On Monday, I predicted Trump would soon begin talking about firing special prosecutor Robert Mueller. Within hours NewsMax publisher Christopher Ruddy told PBS NewsHour that the president was considering exactly that possibility.
On Wednesday, the New York Times reported that Trump had genuinely contemplated trying to get rid of the independent counsel, only to have aides talk him out of it. The Times added:
But people close to Mr. Trump say he is so volatile they cannot be sure that he will not change his mind about Mr. Mueller if he finds out anything to lead him to believe the investigation has been compromised.
Now that the Washington Post is reporting that multiple senior officials say that Mueller is investigating Trump for possible obstruction of justice, Trump's volatility will be tested. Given the credible testimony of former FBI director James Comey and the high-powered legal team assembled by Mueller, Trump is right to view the special prosecutor's investigation as a dire threat to his presidency.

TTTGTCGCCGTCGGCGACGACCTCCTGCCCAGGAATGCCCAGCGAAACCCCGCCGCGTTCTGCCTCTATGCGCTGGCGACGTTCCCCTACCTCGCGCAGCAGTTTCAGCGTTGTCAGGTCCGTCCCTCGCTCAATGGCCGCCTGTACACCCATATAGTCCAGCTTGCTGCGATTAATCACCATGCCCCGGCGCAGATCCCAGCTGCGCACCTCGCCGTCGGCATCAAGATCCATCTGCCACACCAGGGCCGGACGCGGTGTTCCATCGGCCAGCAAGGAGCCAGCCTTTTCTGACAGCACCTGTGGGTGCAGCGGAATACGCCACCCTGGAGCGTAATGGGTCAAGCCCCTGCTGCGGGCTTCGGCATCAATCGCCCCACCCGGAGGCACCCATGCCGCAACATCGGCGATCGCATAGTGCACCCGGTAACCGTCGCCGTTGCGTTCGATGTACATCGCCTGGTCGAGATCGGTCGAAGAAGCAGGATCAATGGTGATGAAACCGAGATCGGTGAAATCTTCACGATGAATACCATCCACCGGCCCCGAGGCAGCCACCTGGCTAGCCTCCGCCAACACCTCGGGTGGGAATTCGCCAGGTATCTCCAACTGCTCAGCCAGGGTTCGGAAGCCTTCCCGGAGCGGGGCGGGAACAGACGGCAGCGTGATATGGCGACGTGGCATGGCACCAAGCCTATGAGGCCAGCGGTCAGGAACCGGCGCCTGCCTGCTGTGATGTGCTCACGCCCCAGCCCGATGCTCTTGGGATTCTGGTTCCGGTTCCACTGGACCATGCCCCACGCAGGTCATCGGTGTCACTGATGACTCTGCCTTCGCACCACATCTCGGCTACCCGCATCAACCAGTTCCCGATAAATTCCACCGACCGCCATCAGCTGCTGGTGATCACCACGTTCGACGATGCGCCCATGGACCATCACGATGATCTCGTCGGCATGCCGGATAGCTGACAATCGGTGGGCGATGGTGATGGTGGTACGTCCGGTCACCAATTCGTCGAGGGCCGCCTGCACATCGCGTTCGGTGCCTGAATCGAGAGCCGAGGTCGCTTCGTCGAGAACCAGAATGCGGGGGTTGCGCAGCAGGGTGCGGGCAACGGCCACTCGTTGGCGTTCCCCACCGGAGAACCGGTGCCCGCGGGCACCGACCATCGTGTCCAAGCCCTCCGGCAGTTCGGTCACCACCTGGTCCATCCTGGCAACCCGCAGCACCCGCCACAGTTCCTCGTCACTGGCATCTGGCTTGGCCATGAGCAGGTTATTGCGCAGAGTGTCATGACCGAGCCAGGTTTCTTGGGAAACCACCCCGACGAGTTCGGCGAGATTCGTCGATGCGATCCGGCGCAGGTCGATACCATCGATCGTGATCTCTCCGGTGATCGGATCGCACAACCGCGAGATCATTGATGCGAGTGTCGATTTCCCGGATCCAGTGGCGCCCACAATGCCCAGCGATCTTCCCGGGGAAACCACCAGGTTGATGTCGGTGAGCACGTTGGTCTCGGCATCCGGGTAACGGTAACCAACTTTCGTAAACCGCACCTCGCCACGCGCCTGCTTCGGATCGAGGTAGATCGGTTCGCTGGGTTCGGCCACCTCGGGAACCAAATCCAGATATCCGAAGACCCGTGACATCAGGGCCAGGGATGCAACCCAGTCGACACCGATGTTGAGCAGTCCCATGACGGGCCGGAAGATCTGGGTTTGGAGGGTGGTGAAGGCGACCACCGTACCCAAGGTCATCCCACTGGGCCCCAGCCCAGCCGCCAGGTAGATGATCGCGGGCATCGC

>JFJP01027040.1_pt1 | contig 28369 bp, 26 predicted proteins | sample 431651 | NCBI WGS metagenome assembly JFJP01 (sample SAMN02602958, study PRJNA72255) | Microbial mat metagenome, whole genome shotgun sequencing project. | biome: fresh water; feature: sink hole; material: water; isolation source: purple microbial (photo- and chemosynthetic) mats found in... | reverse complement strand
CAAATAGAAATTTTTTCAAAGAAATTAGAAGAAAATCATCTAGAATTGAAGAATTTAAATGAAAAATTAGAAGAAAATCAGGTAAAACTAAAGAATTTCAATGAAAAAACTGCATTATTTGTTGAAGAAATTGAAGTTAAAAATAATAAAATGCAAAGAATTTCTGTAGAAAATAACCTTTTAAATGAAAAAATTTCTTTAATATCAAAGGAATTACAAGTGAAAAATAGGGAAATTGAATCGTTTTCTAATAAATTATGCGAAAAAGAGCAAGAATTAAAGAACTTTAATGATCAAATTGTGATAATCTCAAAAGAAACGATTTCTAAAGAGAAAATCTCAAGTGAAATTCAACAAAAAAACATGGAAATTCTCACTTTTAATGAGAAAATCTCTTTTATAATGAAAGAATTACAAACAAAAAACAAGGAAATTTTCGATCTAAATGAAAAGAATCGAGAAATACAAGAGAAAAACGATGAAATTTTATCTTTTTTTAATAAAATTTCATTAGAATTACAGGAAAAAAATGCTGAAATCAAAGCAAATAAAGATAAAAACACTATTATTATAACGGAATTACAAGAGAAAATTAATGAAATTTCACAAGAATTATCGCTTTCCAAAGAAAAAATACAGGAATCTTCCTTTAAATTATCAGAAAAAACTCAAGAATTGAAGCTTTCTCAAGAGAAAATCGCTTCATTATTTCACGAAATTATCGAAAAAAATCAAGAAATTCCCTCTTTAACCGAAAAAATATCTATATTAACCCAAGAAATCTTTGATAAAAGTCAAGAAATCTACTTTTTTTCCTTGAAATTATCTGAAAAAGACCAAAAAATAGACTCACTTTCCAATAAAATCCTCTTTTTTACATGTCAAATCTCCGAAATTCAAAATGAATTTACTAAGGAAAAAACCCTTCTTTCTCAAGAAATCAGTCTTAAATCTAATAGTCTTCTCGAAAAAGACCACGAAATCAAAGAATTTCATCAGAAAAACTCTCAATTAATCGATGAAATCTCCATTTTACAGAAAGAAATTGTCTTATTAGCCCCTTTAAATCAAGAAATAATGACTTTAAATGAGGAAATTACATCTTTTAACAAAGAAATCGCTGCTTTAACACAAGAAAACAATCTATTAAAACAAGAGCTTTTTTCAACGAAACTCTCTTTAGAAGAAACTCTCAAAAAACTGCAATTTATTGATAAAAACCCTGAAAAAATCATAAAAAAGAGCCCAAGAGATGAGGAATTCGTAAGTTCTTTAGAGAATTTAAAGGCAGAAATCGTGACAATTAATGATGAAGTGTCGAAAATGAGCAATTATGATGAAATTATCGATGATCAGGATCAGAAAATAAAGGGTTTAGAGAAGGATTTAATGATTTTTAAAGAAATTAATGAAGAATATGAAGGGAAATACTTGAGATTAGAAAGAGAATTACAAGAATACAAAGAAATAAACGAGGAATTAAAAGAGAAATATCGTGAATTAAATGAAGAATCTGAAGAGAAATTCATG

Waiting for the Crazy
But since Washington under Trump experiences foolish and crazy scenarios on a regular basis, it is fair, if not necessary, to ask what will happen if and when the crazy comes to pass.
What may well happen is that Rachel Brand, a little-known conservative lawyer who now serves as associate attorney general of the United States, will face a momentous political decision.
How she could wind up helping Trump fire Mueller is a complicated story.
Chain of command
According to the law that created the special prosecutor position, only the attorney general or a responsible Justice Department has that authority to dismiss an independent counsel.